Hailing from Northampton, indie-soul artist Femi Tahiru dropped his latest single ‘Comfortable’ last Friday. We chat to him about the music that’s impacted his indie-soul sound and what’s in store for the future.

Give us a breakdown of ‘Comfortable’, what’s it about and what was the creative process behind it?

So  ‘Comfortable’ was sort of creating a time of my creative career where I had a bit of a block and I was just in a situation where I was like, “What is actually happening with my life? What am I actually doing?” It’s basically a self confession to all of the things that you’re struggling with – whether that’s imposter syndrome [or] people not caring. I was just at a point where I felt like I wasn’t being heard; that obviously made me feel really bad about my art. I was in the studio – I had the beat for so long, but I had a bit of a writer’s block. The first line, “It’s cold outside in my mind and out this bed” just came straight to my mind when I properly sat down and tried to approach it. That was the sort of feeling and emotion that I was going through at the time. 

Are ‘Jussai’ and ‘Comfortable’ part of a bigger project? If so is there anything you can tell us about it, and if not could elaborate on the creative choice to make them stand alone singles.

There is a project coming [but] they aren’t a part of it – the project coming out is its own sort of entity. There was a whole process that I went through making all of those tracks. I was listening to a lot of 70’s style music – like this band called Cortex, a lot of Roy Ayers [and] Lonnie Liston Smith. It has it’s own separate sound and to add those two onto the projects wouldn’t be cohesive, so that’s why these two have their own space so the project can live in its own realm.

Who do you listen to that has an impact on the music you make?

A lot of Steve Lacy, The Internet, Khruangbin, Nick Hakim – mostly American artists. Anything that’s got guitars and live drums – that’s me. I’ve recently discovered Yves Tumour. That’s the sort of area that I’m leaning into. This is why I call my music indie soul because it has relations to the genre of indie punk [and] indie rock, but in terms of soul it’s my own individual interpretation of what I feel all those genres blend into that I listened to. 

What situations have inspired your songwriting?

Obviously heartache and heartbreak. I’ve been dealing with a lot of instant gratification and materialism and the physical, plainer things. I feel like when I was writing the project, I lost touch of my deeper self and what I truly wanted.  I was swayed by all these people online – seeing how they’re living a high life from music and seeing all the numbers that some artists are getting; I was just approaching my whole creative process in the completely wrong way. All my earlier stuff I was literally making it because that was the music I wanted to hear. I’ve wrote a bunch of songs that I thought would get numbers, but I just didn’t connect with it and that’s why I had to scrap it and get on with it again. The body of work that I’ve come out with – I’m so pleased and happy about and excited to be able to share with everyone.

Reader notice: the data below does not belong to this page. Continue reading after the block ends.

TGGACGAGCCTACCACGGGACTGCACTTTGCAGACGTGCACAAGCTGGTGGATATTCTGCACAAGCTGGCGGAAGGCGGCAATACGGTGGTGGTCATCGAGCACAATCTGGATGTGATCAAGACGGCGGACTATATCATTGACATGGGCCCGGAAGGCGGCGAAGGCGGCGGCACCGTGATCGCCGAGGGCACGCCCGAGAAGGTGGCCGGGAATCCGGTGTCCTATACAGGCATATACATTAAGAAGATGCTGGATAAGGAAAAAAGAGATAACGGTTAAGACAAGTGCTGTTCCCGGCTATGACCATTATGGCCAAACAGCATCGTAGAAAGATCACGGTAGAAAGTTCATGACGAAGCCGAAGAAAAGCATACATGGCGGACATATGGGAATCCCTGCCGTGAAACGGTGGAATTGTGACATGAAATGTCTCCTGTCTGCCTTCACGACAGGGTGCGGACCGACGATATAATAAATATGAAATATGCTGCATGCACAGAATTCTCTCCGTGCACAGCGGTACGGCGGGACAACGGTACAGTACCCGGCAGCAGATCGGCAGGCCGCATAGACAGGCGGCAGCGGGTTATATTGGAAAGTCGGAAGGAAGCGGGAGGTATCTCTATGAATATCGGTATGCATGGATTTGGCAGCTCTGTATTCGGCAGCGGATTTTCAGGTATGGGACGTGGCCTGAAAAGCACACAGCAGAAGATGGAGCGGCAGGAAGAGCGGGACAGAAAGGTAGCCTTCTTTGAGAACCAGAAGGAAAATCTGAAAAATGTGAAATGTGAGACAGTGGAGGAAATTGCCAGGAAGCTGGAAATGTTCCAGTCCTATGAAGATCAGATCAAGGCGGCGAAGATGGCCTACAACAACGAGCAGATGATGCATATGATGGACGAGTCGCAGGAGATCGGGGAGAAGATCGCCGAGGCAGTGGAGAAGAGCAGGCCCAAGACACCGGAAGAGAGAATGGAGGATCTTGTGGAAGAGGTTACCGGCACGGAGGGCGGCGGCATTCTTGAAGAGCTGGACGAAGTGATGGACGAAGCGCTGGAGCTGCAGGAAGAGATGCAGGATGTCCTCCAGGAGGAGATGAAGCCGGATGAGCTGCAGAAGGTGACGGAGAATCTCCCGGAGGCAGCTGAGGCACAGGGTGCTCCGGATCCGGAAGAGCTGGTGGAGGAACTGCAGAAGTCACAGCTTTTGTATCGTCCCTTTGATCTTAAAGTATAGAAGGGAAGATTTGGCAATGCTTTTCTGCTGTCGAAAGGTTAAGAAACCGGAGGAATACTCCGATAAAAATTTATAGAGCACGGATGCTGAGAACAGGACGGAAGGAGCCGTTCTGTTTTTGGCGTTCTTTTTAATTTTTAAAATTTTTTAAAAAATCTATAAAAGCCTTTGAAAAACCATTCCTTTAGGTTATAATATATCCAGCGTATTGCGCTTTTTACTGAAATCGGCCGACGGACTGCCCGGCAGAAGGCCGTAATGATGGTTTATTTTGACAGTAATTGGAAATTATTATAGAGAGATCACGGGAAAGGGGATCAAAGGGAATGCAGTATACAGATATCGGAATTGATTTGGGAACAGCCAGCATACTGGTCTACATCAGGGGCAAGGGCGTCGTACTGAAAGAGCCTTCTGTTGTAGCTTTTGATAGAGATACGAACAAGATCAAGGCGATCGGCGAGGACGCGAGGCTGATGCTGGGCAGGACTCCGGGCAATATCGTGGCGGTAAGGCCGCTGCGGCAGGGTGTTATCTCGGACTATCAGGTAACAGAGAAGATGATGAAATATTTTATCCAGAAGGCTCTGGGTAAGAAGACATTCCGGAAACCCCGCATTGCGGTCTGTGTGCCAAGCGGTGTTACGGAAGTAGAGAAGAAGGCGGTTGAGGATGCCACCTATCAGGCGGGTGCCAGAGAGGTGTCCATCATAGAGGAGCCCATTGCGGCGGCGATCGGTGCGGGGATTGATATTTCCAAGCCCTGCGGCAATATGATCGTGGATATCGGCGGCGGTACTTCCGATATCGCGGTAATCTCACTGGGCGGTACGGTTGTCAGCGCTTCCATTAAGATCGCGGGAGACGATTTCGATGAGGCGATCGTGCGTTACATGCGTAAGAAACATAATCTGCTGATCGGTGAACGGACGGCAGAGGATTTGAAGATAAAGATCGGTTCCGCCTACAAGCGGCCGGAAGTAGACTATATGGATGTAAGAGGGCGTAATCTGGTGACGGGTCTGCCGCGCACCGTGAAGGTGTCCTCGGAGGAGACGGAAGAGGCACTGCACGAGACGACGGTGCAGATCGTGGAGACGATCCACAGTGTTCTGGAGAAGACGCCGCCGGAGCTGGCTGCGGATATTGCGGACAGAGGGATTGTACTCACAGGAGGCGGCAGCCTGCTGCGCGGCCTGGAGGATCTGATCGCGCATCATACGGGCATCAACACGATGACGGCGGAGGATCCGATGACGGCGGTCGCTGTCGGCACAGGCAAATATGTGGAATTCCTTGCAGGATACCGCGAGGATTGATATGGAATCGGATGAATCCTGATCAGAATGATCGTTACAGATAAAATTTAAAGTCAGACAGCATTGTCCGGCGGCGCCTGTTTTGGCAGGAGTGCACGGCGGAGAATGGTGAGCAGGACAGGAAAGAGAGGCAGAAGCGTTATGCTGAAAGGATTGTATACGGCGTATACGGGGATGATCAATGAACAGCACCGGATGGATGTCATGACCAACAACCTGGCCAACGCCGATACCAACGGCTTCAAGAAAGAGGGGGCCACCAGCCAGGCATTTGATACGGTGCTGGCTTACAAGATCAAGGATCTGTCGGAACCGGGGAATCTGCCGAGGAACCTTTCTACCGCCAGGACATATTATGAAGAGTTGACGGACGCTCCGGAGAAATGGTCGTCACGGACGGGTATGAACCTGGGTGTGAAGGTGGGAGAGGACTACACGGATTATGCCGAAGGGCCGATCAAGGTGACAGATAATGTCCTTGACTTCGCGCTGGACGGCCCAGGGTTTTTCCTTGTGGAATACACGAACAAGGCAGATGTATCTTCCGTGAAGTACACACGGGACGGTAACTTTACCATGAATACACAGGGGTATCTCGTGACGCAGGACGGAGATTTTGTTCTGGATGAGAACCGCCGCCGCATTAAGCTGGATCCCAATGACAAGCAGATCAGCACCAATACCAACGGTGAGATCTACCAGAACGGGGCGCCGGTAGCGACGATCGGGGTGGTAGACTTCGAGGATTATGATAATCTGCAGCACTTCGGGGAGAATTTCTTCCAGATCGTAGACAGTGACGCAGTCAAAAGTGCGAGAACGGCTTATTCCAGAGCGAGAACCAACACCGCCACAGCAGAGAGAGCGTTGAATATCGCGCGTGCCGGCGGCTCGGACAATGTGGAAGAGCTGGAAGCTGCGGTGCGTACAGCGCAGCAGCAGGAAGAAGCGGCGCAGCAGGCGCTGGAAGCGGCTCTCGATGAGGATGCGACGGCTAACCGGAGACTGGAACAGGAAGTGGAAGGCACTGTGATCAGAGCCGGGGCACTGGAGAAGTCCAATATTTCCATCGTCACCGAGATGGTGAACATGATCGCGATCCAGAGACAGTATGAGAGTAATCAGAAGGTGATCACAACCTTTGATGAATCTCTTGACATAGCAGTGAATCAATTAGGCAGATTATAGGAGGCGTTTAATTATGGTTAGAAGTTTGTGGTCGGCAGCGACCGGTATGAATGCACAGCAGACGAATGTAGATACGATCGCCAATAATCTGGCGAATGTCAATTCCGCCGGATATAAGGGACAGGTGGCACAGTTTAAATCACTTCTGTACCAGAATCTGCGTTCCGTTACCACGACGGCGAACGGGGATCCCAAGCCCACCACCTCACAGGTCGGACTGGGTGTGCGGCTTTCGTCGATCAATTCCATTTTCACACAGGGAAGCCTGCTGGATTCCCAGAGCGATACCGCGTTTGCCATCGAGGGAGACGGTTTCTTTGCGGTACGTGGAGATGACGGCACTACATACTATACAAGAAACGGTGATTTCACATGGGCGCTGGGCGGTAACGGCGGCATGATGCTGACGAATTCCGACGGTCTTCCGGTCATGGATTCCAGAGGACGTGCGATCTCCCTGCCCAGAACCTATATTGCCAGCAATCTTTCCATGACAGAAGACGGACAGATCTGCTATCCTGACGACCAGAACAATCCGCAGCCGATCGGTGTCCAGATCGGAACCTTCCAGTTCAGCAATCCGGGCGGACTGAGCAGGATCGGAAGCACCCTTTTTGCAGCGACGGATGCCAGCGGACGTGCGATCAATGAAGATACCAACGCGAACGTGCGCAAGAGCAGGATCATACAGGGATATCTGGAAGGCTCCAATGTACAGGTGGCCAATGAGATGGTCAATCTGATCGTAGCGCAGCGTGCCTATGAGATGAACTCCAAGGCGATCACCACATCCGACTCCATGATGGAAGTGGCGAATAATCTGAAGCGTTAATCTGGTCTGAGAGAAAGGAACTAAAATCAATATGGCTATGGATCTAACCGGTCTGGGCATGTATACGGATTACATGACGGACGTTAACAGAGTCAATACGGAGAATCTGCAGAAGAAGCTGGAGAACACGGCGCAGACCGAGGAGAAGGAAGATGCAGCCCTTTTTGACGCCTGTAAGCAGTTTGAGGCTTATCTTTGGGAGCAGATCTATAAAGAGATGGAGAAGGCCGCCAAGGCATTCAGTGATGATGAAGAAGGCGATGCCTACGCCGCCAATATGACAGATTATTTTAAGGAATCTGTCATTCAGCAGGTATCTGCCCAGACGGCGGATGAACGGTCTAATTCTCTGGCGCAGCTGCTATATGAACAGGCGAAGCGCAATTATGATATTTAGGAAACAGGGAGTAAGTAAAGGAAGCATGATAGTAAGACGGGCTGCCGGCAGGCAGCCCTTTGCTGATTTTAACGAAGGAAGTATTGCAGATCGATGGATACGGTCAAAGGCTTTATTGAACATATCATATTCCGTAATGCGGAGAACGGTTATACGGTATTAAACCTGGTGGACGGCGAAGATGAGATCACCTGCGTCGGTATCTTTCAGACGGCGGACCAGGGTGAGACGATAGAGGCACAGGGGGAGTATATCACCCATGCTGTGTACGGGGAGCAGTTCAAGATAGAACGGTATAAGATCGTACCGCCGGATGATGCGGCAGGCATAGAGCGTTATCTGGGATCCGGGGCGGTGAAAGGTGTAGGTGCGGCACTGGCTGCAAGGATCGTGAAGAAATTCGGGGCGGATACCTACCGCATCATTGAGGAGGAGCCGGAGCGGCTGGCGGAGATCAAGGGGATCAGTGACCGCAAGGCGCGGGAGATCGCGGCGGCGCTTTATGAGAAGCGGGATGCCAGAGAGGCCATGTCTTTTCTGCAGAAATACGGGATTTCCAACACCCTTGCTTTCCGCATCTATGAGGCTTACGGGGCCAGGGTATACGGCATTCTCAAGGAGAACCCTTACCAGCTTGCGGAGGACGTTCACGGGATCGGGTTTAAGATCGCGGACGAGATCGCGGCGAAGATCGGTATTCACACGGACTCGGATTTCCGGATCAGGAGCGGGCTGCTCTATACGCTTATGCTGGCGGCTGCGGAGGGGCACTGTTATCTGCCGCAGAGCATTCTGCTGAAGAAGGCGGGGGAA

We’re really excited to hear it. How do you feel you’ve grown as an artist between D.E.M.O.S. and now?

I’ve fully let myself go. I’ve been able to experiment. With D.E.M.O.S and Obsidian, it was a lot of strategic thinking. With this project, I just let the flow guide everything, so it’s very loose. It’s very “ragged ends”, nothing’s cut nicely, and I like that. I like the purity of it and the authenticity of it and I’m sure people will be able to hear a big difference as well compared to my other projects.

How has growing up in Northampton shaped your sound?

I was only really playing guitar in Northampton. When I moved to Manchester and was studying music, I was introduced to all these other musicians and their tastes – that’s when my sound started to really develop. Back in Northampton, I was listening to The Weekend and Drake and all [those] people. Then, I come to Manchester and I discovered The Smiths and Joy Division – all of these crazy bands that people back at home that I know in Northampton wouldn’t even bat an eyelid to. It was nice to be able to be around people that like that music and wouldn’t judge you about it as well.

I saw you open for Amber Mark last year are you planning on doing any live shows of your own anytime soon?

I feel like towards the end of the year there’ll be a little tour that we’ll do around the UK.  I’ve got a festival at Dot to Dot. I’m playing the Nottingham and Bristol dates, and I feel like more will come in once the project starts rolling out. 

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Kat Friar